Tuesday, September 16, 2008

What's the real difference the choice between Obama and McCain will have on our fiscal future? Don't think it's taxes.

McCain and Obama are both campaigning across the country promising to deliver more tax cuts from today's level -- the difference between them being only the form of the cut each is promising.

But they're both politicians, and their lips are moving.

Douglas Holtz-Eakin, McCain's economic advisor, is not a politician but the former head of the Congressional Budget Office. He recently spoke about reality (quoted through Joe Klein):

Douglas Holtz-Eakin … in a forthcoming book by Fortune columnist Matt Miller, makes it clear that the next President is going to have to raise taxes.

“If you do nothing on the spending side, you’re going to have to raise taxes whether you’re a Republican, a Democrat or a Martian,” he tells Miller … and then he immediately makes it clear that the “spending side” part of the argument [cutting wasteful spending to balance the books] is nothing more than a political fig-leaf…

“It’s arithmetic.” Federal revenue today is 18.8 percent of GDP and federal spending is 20 percent. Holtz-Eakin observes that “the pressures are there” to lift spending (on entitlement programs, mostly) and taxes to 23 or 24 percent of GDP by around 2020, and to as much as 27 percent if health costs remain out of control.

… Miller does the arithmetic: that’s an annual tax hike of $550 to $700 billion, well beyond the range of any spending cuts that McCain has or might propose….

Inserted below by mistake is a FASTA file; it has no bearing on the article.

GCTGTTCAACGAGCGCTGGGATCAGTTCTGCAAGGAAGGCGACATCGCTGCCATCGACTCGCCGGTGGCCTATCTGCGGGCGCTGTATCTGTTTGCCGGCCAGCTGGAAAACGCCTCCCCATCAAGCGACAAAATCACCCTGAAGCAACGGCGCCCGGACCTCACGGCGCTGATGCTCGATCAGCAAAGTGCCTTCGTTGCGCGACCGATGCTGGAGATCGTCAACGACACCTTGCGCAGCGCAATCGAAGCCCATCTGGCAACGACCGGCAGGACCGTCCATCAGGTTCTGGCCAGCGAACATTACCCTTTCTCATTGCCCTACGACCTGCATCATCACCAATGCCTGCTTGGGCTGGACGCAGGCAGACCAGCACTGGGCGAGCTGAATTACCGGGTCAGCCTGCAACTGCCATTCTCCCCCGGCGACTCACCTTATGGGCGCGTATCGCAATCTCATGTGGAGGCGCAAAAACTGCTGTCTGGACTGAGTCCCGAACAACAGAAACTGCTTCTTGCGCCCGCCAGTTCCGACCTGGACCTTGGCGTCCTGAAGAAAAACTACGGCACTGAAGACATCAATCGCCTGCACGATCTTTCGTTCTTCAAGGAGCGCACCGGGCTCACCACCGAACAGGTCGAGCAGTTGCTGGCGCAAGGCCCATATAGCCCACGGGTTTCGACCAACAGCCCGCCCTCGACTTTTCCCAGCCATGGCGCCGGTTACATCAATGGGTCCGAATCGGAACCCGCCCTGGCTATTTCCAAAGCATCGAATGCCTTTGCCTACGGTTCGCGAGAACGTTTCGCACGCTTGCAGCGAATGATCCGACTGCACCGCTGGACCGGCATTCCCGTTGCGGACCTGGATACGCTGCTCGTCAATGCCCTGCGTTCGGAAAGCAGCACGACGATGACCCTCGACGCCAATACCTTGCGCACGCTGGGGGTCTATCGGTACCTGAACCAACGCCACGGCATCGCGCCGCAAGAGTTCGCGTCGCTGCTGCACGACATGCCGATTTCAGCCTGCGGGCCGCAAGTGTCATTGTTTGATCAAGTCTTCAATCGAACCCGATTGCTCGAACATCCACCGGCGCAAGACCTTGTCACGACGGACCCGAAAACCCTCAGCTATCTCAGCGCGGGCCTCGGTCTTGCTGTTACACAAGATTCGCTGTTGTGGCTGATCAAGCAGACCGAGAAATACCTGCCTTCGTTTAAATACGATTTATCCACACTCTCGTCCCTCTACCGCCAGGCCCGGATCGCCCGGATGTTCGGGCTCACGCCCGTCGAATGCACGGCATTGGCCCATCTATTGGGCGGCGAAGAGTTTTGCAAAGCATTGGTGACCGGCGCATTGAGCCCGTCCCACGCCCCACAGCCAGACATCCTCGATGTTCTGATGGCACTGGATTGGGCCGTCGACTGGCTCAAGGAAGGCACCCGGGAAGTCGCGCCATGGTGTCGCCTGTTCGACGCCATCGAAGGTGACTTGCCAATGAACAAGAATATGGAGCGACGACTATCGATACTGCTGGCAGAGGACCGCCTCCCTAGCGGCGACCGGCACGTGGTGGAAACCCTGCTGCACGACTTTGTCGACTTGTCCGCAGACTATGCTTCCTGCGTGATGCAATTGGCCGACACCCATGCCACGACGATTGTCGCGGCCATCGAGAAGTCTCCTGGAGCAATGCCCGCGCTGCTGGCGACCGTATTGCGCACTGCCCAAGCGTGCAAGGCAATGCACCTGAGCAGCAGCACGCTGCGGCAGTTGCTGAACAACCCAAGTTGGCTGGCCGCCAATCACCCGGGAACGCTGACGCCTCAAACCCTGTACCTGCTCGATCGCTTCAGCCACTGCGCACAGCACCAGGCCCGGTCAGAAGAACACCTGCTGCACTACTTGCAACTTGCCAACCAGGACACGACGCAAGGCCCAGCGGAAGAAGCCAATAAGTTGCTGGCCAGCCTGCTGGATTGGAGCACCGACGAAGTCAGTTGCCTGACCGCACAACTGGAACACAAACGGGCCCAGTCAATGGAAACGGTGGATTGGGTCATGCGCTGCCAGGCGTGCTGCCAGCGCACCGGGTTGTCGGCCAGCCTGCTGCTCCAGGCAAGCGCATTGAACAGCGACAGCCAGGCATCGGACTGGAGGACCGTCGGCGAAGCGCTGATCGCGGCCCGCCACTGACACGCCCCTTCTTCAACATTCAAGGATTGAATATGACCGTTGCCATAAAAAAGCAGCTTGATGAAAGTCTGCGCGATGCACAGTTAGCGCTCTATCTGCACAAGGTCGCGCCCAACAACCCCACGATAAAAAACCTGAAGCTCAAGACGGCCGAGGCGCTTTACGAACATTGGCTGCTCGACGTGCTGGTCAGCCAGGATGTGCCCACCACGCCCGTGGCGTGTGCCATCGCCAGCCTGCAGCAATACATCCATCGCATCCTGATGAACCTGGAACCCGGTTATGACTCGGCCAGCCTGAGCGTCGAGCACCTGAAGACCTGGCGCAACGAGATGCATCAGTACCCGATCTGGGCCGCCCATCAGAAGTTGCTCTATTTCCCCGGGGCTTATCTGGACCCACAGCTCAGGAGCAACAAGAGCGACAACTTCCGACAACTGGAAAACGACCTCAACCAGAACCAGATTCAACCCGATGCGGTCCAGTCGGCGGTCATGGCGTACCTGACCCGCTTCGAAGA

Miller concludes: So why does tax-cutting mania persist among Republicans, I asked Holtz-Eakin, the McCain adviser — given … that, as Holtz-Eakin himself explain to me, taxes soon have to go up substantially in any event?

“It’s the brand,” he said, “and you don’t dilute the brand.”

That “annual tax hike of $550 to $700 billion” compares to total income taxes collected in 2007 of $1,534 billion — you do the math on the size of the tax hike that is coming. (Although it's been done here before.)

Lest anyone think it’s particularly hypocritical on the part of Holtz-Eakin and McCain to campaign promising “tax cuts” knowing these kind of tax hikes are coming, remember that the same reality faces Obama and he’s promising a tax cut too ... Obama’s econ guy Furman is now arguing against a health care reform he himself proposed before the campaign started and McCain endorsed it ... FDR ran on a balance-the-budget promise in 1932 ... Bill Clinton ran promising a middle class tax cut in 1992 ... and so on. Everybody in a campaign puts selling their “brand” to get votes first, and being honest about the future well afterward. Don't act all shocked about it.

That said, the real difference in the future fiscal realities presented by the two candidates look to me like this:

Whatever happens, the Democrats will retain control of Congress. There is no way they are going to renew the Bush tax cuts, so the Bush cuts expire. (They are dead tax cuts walking already.) Then if ...